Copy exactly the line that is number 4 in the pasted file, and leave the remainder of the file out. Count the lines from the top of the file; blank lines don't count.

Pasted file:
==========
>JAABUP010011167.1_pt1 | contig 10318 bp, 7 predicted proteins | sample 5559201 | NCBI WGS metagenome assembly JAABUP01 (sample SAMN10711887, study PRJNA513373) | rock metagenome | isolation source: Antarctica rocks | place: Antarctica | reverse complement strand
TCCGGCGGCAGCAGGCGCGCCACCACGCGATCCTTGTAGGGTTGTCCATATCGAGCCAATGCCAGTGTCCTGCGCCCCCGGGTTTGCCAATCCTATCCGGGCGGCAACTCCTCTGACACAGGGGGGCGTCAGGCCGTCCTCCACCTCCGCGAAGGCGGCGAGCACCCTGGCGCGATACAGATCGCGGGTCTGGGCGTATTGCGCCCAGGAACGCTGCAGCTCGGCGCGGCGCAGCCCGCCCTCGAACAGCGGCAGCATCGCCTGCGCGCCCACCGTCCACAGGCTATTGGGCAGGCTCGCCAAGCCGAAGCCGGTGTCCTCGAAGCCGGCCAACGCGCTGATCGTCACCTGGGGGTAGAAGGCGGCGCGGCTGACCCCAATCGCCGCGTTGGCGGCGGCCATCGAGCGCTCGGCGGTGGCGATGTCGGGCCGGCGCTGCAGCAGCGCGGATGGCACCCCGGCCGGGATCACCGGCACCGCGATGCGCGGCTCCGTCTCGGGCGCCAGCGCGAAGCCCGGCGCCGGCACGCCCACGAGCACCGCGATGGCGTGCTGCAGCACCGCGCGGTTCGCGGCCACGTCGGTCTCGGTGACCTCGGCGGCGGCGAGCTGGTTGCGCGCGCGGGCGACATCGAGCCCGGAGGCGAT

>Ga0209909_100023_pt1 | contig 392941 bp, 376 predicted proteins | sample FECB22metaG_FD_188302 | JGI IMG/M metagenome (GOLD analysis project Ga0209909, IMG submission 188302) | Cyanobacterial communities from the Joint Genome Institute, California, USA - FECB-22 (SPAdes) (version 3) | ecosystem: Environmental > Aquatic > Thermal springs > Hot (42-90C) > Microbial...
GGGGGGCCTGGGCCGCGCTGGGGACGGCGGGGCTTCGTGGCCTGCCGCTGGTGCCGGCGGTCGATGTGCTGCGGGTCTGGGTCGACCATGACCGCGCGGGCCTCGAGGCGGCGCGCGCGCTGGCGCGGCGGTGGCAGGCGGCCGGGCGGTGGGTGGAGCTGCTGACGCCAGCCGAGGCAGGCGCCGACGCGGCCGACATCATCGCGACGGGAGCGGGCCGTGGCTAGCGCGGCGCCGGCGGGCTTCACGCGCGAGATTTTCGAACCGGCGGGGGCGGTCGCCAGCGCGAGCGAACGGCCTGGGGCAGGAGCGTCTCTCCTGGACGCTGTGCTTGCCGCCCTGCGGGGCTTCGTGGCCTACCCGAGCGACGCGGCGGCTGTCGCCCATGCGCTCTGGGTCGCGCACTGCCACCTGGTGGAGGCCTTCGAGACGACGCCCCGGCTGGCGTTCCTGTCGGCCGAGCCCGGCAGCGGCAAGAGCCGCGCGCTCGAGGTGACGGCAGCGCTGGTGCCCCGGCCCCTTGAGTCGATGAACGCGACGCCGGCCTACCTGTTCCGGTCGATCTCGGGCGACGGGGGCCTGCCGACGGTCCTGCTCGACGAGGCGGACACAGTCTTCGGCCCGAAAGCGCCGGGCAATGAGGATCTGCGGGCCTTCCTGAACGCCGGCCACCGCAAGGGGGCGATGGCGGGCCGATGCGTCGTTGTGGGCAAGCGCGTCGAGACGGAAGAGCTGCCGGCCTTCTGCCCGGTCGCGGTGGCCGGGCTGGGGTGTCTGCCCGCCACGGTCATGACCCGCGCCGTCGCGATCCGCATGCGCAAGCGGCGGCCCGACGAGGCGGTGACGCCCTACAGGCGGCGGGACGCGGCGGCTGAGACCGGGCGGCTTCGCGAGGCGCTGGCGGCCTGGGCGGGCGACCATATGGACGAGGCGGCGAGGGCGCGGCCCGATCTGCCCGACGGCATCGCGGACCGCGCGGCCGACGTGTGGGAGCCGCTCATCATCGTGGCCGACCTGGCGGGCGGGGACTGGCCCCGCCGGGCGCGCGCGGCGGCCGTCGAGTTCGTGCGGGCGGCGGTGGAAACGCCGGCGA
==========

GGGGGGCCTGGGCCGCGCTGGGGACGGCGGGGCTTCGTGGCCTGCCGCTGGTGCCGGCGGTCGATGTGCTGCGGGTCTGGGTCGACCATGACCGCGCGGGCCTCGAGGCGGCGCGCGCGCTGGCGCGGCGGTGGCAGGCGGCCGGGCGGTGGGTGGAGCTGCTGACGCCAGCCGAGGCAGGCGCCGACGCGGCCGACATCATCGCGACGGGAGCGGGCCGTGGCTAGCGCGGCGCCGGCGGGCTTCACGCGCGAGATTTTCGAACCGGCGGGGGCGGTCGCCAGCGCGAGCGAACGGCCTGGGGCAGGAGCGTCTCTCCTGGACGCTGTGCTTGCCGCCCTGCGGGGCTTCGTGGCCTACCCGAGCGACGCGGCGGCTGTCGCCCATGCGCTCTGGGTCGCGCACTGCCACCTGGTGGAGGCCTTCGAGACGACGCCCCGGCTGGCGTTCCTGTCGGCCGAGCCCGGCAGCGGCAAGAGCCGCGCGCTCGAGGTGACGGCAGCGCTGGTGCCCCGGCCCCTTGAGTCGATGAACGCGACGCCGGCCTACCTGTTCCGGTCGATCTCGGGCGACGGGGGCCTGCCGACGGTCCTGCTCGACGAGGCGGACACAGTCTTCGGCCCGAAAGCGCCGGGCAATGAGGATCTGCGGGCCTTCCTGAACGCCGGCCACCGCAAGGGGGCGATGGCGGGCCGATGCGTCGTTGTGGGCAAGCGCGTCGAGACGGAAGAGCTGCCGGCCTTCTGCCCGGTCGCGGTGGCCGGGCTGGGGTGTCTGCCCGCCACGGTCATGACCCGCGCCGTCGCGATCCGCATGCGCAAGCGGCGGCCCGACGAGGCGGTGACGCCCTACAGGCGGCGGGACGCGGCGGCTGAGACCGGGCGGCTTCGCGAGGCGCTGGCGGCCTGGGCGGGCGACCATATGGACGAGGCGGCGAGGGCGCGGCCCGATCTGCCCGACGGCATCGCGGACCGCGCGGCCGACGTGTGGGAGCCGCTCATCATCGTGGCCGACCTGGCGGGCGGGGACTGGCCCCGCCGGGCGCGCGCGGCGGCCGTCGAGTTCGTGCGGGCGGCGGTGGAAACGCCGGCGA